By Alexander Mayhew, for the Lambda
If you’ve walked by the bowling alley lately, you’ve most likely seen the bent-wood structure in Founders Square. That structure is the result of the Laurentian Architecture Laurentienne (LAL) students’ design-build workshop, which was a class project for the Indigenous Precedents course.
The course aims to increase knowledge regarding precedent (i.e typologies and building forms) that will inform design thinking. Case studies are drawn from indigenous architecture, and particular emphasis is placed on precedents that draw upon indigenous cultures from the northern and southern hemispheres, as they relate to the design of contemporary buildings and shared social settings.
LAL Professor Jake Chakasim and shop technician Francis Thorpe led the project. The design was incorporated into the tepee in Founders Square, and prepared for Indigenous Education Week.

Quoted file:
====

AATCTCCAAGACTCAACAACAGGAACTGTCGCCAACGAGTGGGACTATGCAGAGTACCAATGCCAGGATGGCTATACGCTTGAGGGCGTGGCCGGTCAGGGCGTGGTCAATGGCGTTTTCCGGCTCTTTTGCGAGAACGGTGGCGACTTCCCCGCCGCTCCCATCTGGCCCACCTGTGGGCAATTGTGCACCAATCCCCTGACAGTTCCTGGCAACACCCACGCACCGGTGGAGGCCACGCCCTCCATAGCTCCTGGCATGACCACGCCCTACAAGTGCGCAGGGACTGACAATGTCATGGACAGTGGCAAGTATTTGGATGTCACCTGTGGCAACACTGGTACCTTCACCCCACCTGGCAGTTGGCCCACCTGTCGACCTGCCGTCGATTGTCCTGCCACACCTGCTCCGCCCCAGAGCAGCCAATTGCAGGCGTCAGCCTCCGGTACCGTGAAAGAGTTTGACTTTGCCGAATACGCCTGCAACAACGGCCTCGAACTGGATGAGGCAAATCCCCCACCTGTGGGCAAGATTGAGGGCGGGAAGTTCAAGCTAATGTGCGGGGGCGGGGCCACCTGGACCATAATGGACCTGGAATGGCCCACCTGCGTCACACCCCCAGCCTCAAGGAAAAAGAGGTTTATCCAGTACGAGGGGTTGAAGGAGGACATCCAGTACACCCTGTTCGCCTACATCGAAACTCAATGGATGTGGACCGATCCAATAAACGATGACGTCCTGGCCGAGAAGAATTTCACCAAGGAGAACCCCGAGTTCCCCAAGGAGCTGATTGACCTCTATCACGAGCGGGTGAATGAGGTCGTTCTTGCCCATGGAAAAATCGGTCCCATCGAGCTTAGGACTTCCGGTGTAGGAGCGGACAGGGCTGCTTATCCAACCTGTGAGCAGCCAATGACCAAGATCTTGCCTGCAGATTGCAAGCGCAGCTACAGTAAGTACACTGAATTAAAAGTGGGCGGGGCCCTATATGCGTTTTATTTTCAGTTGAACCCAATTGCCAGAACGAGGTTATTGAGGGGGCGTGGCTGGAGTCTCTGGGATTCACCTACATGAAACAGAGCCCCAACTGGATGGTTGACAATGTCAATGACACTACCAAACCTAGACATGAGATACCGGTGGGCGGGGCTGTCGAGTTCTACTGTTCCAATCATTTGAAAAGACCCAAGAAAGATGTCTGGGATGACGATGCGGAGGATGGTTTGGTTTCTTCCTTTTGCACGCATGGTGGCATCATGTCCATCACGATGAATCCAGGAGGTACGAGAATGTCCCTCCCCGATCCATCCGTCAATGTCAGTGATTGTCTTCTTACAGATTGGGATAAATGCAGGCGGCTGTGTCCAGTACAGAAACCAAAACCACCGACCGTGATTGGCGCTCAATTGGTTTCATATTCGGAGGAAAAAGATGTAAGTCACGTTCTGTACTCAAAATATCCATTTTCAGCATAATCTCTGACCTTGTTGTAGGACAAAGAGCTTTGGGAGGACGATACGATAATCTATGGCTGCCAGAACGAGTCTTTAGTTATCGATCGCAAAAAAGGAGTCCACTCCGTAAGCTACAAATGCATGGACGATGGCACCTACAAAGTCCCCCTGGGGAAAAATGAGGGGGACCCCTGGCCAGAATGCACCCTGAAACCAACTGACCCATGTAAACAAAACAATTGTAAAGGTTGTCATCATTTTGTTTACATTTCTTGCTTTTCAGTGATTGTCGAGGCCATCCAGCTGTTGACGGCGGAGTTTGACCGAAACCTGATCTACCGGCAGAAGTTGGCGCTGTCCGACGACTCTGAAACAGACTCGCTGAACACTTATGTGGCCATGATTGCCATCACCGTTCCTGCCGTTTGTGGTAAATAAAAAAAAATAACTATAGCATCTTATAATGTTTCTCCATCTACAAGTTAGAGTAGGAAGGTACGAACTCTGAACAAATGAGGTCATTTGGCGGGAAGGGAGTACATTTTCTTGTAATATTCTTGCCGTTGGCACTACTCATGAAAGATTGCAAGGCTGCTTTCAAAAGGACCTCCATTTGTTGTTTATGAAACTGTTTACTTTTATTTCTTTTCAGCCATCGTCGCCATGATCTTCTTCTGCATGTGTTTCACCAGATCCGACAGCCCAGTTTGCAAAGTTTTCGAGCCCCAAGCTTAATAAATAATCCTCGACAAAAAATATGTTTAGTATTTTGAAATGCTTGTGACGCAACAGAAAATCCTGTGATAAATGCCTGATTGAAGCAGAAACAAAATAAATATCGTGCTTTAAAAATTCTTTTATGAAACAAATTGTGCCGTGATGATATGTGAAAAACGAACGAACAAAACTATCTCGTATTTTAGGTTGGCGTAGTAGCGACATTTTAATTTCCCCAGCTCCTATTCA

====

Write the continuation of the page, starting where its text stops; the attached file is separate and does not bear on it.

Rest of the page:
Drawing on the aboriginal tradition of learning by doing, students worked collaboratively to develop a sculptural installation that responds to the specificity of site conditions and the pliable properties of wood. This exercise was carried out without pre-planning, or a preconceived outcome.
“It was a lot of fun to create something (for) campus and show students what we do downtown in (the) studio,” said Haley Schumacher, a third year LAL student.
Schumacher also noted “it wasn’t too difficult” to work in a large group to create the structure, since most of the architecture projects the students work on are created in fairly large groups anyways.
Be sure to check out the structure in Founders Square before it’s gone.
-Photos by Alexander Mayhew